whiskey-rebellion-300x214The whiskey rebellion collapsed in the face of what was then an overwhelming army, with 10 of their leaders brought to Philadelphia to stand trial. Two were sentenced to hang for their role in the rebellion, but President Washington pardoned them both.  The whiskey rebellion was over.

All internal taxes were repealed in 1800, when President Thomas Jefferson returned US fiscal policy to a reliance on trade tariffs.  With the Napoleonic wars ongoing in Europe, business was good.  National debt was reduced from $83 million to $43 million, despite $11 million spent on the Louisiana Purchase.

President Andrew Jackson paid off the national debt in its entirety, in 1835.  The first and only President in United States history, ever to do so.  Since that time, the Federal government has saddled the American taxpayer with approximately $301 million in additional debt.  Per day.

July 31, 1920 Corporal Jackie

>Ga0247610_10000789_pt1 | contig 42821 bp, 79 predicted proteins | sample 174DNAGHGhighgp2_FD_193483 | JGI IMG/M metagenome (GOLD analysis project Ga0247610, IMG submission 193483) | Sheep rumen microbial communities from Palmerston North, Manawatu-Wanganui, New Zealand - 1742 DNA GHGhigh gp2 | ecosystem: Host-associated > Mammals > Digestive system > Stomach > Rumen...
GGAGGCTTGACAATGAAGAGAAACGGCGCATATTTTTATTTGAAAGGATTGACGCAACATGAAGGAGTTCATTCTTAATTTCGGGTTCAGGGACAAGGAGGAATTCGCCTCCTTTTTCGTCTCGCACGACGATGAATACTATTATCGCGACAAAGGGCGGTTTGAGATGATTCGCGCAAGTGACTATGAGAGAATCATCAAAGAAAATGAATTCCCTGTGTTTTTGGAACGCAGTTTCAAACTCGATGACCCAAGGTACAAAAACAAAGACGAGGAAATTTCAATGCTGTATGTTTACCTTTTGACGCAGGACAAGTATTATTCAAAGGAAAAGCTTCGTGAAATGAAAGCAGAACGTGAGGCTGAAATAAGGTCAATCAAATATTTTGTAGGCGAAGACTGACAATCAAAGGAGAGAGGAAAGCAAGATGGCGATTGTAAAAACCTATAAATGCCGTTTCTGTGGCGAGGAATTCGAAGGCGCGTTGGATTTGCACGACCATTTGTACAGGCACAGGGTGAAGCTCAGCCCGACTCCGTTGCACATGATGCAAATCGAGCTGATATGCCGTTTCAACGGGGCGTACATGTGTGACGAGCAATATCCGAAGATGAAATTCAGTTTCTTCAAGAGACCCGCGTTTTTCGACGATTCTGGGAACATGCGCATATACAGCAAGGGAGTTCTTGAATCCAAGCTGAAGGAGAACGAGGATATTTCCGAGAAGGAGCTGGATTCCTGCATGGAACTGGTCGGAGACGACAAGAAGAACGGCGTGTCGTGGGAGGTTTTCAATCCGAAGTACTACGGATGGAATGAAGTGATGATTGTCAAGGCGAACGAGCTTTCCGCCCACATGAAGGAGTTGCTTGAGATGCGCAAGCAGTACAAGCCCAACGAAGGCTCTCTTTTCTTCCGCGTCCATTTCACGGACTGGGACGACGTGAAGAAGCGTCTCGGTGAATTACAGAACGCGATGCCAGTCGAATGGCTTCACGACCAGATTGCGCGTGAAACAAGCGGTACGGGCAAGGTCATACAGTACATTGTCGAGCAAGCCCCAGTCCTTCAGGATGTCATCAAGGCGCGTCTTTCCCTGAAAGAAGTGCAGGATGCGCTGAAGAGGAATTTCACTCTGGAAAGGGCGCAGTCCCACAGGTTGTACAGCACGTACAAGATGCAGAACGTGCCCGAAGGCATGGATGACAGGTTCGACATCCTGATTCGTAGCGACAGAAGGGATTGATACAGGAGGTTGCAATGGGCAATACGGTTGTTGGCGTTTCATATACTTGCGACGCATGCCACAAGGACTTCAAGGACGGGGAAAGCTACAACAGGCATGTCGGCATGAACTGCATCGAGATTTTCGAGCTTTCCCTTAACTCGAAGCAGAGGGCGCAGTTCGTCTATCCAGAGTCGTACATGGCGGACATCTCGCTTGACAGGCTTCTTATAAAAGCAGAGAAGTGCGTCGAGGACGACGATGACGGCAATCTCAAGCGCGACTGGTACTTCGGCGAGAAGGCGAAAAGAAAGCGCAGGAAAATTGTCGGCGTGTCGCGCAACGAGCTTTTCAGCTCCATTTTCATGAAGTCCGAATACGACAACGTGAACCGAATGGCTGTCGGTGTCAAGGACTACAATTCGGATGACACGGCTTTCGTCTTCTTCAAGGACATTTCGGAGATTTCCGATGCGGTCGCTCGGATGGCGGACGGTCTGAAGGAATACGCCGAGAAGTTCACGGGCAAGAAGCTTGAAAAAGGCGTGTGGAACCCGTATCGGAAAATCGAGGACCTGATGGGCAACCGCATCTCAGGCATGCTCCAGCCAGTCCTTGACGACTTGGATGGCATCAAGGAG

Albert took a bullet in the shoulder at the Battle of Agagia on February 26, 1916, while the monkey, beside himself with agitation, licked the wound and did everything he could to comfort the stricken man.  It was this incident more than any other that marked Jackie’s transformation from pet and mascot, to a comrade to the men of the regiment.

In 1915, Albert Marr lived with his family and his Chacma baboon, Jackie, on Cheshire Farm, on the outskirts of Pretoria, South Africa.  The Great War had begun a year earlier, when Marr was sworn into the 3rd (Transvaal) Regiment of the 1st South African Infantry Brigade, in August of that year.  He was now Private Albert Marr, #4927.

Albert Marr, JackiePrivate Marr asked for and received permission to bring Jackie along with him.  It wasn’t long before the monkey became the official Regimental Mascot.

Jackie drew rations like any other soldier, eating at the mess table, using his knife and fork and washing it all down with his own drinking basin.

He drilled and marched with his company in a special uniform and cap, complete with buttons, regimental badges, and a hole for his tail.

Jackie entertained the men during quiet periods, lighting their pipes and cigarettes and saluting officers as they passed on their rounds.  He learned to stand at ease when ordered, placing his feet apart and hands behind his back, regimental style.